John Robertson

North Salt Lake, UT

john.jersdesk.com

Age: 44

I am a software developer. I am particularly fond of the areas:

  • artificial intelligence, computer vision & machine learning
  • high end graphics & image processing
  • games

As stackoverflow changed their icon in celebration for several days when the US Supreme court unlawfully legislated to make gay marriage legal, I will in turn address the matter in my stackoverflow profile. That is the only way I can, in good conscience, continue to participate in stackoverflow.

I stand by the bible's teachings on the matter of homosexuality. I am a member of the Church of Jesus Christ of Latter-Day Saints, also known as a Mormon. That means I consider homosexuality and related immorality to be a perversion. By contrast I consider marriage to be sacred. The court has no more right to redefine the family than government can change the fact that men are born with God given inalienable rights.

I am also a mathematician.
I quite like interesting games and enjoy playing them with those of my many wonderful children who are old enough. We will often edit what we might find to be sleazy in a game without altering the game play, which quite widens the range of games we can play while staying within what we consider to be gospel standards.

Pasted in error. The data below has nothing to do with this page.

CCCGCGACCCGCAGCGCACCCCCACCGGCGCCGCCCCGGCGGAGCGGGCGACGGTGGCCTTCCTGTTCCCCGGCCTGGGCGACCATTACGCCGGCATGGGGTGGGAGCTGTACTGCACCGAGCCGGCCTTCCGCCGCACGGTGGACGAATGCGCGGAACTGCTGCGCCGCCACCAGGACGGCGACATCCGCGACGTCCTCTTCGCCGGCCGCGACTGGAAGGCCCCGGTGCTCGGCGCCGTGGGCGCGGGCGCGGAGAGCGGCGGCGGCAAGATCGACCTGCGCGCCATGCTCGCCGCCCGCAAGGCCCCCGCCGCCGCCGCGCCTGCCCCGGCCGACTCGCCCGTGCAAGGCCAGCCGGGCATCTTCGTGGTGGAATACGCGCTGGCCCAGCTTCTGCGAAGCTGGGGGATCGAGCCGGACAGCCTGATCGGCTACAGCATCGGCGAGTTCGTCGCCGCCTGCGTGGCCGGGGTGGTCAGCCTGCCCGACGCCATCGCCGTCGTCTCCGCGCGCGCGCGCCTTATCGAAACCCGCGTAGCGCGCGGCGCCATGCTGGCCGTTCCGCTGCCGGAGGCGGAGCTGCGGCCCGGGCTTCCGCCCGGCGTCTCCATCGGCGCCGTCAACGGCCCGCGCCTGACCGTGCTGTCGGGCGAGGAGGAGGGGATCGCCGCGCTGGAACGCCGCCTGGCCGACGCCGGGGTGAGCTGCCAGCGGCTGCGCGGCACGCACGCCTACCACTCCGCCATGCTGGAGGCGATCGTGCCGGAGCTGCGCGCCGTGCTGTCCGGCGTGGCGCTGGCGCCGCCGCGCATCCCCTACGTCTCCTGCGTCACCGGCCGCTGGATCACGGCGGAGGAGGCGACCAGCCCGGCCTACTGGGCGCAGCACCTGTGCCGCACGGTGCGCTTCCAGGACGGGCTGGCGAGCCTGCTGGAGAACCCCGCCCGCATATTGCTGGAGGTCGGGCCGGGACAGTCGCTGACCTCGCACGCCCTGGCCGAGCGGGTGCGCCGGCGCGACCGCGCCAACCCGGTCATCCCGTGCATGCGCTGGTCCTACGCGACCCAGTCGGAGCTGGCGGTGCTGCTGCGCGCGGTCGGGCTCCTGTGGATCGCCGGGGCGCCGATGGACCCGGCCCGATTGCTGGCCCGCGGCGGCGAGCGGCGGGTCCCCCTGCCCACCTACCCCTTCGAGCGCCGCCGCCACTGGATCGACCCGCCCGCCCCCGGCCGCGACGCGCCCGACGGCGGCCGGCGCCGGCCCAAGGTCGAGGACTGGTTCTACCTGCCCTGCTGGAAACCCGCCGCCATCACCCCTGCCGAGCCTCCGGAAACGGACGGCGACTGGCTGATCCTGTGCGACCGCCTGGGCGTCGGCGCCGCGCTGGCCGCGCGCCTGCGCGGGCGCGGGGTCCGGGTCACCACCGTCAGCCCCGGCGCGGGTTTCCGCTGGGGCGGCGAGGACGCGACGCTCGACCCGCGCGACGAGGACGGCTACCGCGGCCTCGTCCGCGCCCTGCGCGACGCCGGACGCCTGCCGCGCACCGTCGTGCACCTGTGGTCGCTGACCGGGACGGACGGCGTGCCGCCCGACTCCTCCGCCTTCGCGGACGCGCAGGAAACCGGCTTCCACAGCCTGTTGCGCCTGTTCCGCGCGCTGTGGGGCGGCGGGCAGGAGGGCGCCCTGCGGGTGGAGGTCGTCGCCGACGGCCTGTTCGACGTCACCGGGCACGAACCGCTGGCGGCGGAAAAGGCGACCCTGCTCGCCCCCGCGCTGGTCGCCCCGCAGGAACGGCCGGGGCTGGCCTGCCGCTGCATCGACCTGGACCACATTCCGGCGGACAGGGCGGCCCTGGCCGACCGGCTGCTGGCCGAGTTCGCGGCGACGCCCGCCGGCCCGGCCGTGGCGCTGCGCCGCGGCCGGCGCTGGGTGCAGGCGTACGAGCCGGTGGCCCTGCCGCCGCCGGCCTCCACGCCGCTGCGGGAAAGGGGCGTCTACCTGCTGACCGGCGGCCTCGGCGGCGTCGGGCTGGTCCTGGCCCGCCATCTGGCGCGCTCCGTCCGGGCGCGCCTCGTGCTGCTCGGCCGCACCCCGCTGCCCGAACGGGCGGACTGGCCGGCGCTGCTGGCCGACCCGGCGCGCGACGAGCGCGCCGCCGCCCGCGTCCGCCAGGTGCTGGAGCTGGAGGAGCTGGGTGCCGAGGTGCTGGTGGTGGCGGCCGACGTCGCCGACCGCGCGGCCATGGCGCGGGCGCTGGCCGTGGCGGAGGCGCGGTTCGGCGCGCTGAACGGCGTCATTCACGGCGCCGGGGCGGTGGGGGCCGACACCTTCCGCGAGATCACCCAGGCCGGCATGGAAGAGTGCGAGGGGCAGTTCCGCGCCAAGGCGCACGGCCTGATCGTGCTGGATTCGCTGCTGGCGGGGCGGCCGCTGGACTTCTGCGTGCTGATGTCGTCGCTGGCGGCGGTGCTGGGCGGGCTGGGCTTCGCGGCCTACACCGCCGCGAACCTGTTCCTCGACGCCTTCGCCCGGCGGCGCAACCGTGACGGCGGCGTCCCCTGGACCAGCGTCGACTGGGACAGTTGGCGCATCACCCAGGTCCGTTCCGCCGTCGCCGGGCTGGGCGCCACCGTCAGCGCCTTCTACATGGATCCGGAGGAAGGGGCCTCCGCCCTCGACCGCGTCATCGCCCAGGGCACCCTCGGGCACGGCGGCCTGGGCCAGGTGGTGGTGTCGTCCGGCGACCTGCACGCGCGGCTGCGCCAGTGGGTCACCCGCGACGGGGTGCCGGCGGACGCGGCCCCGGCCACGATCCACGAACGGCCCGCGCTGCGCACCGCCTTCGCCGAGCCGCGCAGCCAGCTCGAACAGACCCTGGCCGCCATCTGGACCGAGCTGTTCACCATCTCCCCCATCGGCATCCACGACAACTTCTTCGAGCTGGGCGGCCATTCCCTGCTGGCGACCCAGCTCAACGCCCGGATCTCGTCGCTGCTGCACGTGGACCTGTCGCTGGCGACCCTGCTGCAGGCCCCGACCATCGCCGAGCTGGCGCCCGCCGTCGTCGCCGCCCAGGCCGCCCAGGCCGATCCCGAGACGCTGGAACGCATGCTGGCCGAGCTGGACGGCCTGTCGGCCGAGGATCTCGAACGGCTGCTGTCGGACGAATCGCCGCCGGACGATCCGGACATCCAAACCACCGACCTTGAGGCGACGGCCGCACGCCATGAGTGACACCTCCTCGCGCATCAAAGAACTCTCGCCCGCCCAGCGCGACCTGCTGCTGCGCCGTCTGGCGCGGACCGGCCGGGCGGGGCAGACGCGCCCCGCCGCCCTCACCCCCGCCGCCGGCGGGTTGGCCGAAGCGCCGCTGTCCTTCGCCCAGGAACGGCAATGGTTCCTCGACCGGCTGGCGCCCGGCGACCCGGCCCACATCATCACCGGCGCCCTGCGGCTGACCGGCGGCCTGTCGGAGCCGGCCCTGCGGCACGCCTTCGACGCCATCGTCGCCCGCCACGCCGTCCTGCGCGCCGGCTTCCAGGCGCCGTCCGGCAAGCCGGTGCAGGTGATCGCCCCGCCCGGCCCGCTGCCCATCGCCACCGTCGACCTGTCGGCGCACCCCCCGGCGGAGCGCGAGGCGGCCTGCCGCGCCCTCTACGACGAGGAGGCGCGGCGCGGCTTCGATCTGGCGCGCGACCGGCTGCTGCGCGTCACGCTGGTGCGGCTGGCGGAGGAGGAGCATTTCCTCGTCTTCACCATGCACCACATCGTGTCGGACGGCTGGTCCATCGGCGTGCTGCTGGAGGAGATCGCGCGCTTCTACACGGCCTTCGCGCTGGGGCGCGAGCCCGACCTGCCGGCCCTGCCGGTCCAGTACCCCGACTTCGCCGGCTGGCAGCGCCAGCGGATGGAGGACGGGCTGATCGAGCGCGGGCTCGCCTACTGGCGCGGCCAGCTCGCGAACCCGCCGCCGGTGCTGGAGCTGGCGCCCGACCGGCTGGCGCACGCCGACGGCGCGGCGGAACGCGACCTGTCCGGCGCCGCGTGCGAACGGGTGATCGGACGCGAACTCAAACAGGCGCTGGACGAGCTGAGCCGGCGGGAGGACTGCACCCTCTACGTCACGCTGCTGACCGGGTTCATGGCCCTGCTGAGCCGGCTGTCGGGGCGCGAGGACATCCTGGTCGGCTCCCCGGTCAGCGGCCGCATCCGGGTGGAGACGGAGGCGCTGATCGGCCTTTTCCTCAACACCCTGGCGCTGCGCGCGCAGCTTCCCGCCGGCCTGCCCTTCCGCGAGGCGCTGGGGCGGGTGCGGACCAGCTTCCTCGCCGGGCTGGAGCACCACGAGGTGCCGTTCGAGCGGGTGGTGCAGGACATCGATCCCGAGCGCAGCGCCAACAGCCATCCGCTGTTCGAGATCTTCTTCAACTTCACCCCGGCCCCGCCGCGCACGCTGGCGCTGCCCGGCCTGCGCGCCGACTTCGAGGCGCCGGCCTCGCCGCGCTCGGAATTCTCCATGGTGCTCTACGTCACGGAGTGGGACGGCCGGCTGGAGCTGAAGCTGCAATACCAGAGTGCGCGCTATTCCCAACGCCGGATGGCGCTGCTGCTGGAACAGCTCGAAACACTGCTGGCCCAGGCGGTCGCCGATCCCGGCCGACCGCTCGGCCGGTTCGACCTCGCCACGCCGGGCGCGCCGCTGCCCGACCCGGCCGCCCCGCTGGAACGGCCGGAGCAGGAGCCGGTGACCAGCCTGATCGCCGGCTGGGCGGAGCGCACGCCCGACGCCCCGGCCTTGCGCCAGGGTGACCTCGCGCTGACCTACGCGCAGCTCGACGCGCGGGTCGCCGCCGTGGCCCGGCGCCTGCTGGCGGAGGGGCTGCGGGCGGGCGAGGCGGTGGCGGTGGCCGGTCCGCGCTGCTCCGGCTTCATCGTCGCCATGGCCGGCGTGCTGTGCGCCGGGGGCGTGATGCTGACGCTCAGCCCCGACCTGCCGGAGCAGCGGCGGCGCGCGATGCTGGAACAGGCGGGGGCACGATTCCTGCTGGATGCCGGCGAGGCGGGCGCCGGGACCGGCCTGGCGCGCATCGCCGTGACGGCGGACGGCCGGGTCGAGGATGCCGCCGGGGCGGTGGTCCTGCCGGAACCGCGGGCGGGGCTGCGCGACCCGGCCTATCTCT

Feb
5
awarded Necromancer
Jan
28
awarded Notable Question
Jan
15
awarded Notable Question
Jan
11
awarded Popular Question
Dec
25
awarded Nice Question
Dec
20
awarded Notable Question
Dec
4
awarded Good Question
Nov
20
awarded Famous Question
Nov
17
awarded Popular Question
Nov
4
awarded Yearling
Oct
28
awarded Notable Question
Oct
28
awarded Popular Question
Oct
27
awarded Notable Question
Oct
20
awarded Student
Oct
16
awarded Scholar
Oct
16
accepted A simple grid puzzle
Oct
16
comment A simple grid puzzle
Not quite. It isn't hard to prove per se, but it isn't as easy as what you are saying because not every permutation of a 4x4 block can be obtained by permuting rows and columns and just because you get two in the right place in one row using permutations doesn't a priori mean you can get all the others in the right place with permutations without messing up the ones you already got right. I think it is kind of funny that you have made two objections - the first being that I was saying something false, the second being that I was saying something completely self evident.
Oct
16
comment A simple grid puzzle
@GentlePurpleRain Yes, every solution can be obtained from one solution by permuting rows and columns. Your example is obtained from the displayed one by switching the 3rd row with the 4th row and the 3rd column with the 4th column. That changes all your 4s into 3s which becomes exactly the solution shown in the answer.
Oct
16
asked A simple grid puzzle
Sep
28
awarded Nice Answer
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